It’s a festive season, as other places around town gear up for Oktoberfest. Penn Brewery’s Oktoberfest will be held Sept. 19-21 and 26-28, and for the first time, are offering a VIP package. For $30 each, according to a Penn news release, 50 people on each Friday and Saturday can get: 

“• Access to a tented, reserved seating area

“• One meal including sandwich, side, and non-alcoholic beverage ($9 value)

“• VIP-only lines for beer in the Biergarten and upper tent

“• 22-oz. plastic Oktoberfest souvenir mug ($3 value) and one fill ($4.75 value)

“• Private indoor restrooms.”

It’s that last one that might make other revelers really hate the VIPS. 

Get tickets via Showclix; get more information here.

Over at Southside Works, Hofbrauhaus Pittsburgh’s Oktoberfest is Sept. 20-12 and 27-28 (more at hofbrauhauspittsburgh.com).

Focusing on fall brews of all sorts will be the Harvest Brew Fiesta at Mad Mex Robinson on Sept. 20. A ticket ($35 in advance or $40 at the door) includes sampling from 1 to 4 p.m., a tasting glass to keep, fall games and “a never-done-before Gobblerito Taco plate.” For tickets, go here.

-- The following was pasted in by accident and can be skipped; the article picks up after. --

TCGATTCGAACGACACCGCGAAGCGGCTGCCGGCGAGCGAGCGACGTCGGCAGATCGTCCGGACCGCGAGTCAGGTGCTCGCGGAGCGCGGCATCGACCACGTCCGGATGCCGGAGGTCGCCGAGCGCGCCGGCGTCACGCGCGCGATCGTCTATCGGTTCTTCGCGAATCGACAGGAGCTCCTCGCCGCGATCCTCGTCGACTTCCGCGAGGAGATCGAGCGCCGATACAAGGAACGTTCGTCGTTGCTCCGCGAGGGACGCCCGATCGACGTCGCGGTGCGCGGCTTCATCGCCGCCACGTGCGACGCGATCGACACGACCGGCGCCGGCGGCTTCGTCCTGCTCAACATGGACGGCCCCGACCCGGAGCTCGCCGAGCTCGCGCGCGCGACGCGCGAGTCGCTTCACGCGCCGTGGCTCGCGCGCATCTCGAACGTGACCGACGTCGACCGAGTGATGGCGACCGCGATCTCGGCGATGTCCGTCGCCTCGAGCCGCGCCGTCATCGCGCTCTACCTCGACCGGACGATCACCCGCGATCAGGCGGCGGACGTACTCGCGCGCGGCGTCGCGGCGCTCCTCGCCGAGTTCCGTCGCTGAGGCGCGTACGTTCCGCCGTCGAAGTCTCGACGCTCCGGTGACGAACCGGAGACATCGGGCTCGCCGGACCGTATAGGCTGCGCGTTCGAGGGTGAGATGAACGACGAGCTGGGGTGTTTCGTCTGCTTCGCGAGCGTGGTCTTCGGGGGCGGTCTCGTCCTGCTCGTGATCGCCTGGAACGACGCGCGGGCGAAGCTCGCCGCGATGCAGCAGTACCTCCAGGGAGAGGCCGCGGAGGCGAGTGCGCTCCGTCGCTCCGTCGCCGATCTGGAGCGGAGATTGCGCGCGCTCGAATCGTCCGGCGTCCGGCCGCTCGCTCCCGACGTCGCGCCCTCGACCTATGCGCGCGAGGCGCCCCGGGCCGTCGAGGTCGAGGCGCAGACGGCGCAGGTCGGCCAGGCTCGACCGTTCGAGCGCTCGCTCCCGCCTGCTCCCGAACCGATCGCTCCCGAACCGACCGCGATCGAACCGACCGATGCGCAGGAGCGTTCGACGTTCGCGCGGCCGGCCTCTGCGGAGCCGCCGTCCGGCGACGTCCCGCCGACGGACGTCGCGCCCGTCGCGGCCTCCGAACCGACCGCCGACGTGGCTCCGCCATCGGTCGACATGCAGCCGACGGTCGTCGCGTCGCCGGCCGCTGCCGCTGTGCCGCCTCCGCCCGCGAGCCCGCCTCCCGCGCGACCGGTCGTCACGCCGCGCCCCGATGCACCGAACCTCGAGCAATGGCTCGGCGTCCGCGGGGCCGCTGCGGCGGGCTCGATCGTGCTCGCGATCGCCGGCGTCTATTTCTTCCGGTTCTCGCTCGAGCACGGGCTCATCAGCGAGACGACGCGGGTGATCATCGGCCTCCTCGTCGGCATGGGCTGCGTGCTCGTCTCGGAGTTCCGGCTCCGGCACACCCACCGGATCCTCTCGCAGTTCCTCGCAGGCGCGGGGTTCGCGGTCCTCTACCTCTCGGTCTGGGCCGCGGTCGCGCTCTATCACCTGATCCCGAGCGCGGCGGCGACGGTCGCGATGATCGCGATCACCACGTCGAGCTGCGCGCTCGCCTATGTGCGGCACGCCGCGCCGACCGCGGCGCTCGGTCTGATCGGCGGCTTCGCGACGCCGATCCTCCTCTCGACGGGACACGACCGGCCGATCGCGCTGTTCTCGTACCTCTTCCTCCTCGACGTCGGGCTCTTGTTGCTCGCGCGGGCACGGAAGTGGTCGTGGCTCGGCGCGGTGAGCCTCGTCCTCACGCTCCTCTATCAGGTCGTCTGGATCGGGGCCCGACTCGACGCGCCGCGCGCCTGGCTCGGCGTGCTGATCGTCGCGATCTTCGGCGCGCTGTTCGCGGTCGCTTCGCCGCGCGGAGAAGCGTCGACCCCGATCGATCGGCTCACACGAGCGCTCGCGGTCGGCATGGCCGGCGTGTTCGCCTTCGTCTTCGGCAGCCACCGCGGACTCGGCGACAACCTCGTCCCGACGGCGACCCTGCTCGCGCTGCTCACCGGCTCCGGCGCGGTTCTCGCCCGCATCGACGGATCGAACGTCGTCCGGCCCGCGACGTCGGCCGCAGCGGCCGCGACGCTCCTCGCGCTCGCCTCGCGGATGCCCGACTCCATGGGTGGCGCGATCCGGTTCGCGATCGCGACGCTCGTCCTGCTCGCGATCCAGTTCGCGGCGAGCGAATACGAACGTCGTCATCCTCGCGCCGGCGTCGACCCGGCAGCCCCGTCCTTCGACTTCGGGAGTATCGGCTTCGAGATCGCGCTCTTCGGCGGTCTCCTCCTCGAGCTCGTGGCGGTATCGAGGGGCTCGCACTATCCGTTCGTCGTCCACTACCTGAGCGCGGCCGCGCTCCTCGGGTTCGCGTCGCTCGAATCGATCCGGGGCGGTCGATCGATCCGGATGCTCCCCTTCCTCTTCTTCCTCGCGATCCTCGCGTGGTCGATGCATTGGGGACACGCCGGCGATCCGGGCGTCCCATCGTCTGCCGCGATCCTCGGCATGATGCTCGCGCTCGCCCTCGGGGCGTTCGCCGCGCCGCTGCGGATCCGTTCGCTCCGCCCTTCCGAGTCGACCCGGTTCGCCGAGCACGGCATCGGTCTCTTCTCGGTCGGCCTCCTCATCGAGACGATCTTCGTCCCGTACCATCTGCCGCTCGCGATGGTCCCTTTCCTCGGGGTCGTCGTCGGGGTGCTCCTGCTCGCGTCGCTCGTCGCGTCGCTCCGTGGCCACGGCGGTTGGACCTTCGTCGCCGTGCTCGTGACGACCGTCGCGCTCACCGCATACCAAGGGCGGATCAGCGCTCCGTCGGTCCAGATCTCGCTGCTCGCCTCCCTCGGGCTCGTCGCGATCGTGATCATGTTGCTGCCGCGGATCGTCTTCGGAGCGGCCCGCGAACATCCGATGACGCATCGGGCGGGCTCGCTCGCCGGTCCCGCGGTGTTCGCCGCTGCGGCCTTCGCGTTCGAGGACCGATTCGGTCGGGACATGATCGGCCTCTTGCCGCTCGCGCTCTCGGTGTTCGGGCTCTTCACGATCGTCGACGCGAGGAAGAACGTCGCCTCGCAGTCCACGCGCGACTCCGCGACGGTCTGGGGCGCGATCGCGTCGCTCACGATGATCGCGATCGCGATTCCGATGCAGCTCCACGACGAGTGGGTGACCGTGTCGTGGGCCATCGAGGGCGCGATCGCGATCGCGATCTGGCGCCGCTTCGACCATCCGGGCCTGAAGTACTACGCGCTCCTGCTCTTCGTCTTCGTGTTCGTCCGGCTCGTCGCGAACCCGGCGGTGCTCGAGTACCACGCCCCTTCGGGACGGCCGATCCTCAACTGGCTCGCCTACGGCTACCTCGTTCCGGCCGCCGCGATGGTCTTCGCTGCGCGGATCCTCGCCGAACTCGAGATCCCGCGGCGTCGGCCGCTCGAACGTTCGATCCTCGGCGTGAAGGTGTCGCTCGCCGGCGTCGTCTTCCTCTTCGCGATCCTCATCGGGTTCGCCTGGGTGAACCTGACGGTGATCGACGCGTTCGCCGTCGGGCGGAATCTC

Also on Sept. 20 is BrewFest in Mt. Lebanon. Tickets are $40 for craft beer, music and more from 4 to 7 p.m., and there'll be barbecue for purchase; proceeds benefit the Mt. Lebanon Veterans Memorial.

Lawrenceville’s Hop Farm Brewing is celebrating its one-year anniversary on Sept. 27 with “Hoptoberfest,” where harvest beers will be paired with small plates from local restaurants and food vendors. Tickets are $45 (plus a service fee), and 100 percent of proceeds will go to Children's Foundation of Pittsburgh’s Camp Chihopi (for kids who have had organ transplants). Details and tickets (limited to 300) can be found here

Hop Farm Facebook photo

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Taste the season's bounty at Chatham

Written by Rebecca Sodergren on . Events

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Amber Webb (class of 2015) and Brittany Thorp (class of 2014) at work on Chatham University's Eden Hall campus.  

Chatham University’s Eden Hall campus will present a “Harvest Tasting” dinner featuring produce from its own fields and other local foods at 6:30 p.m. Saturday, Sept. 20.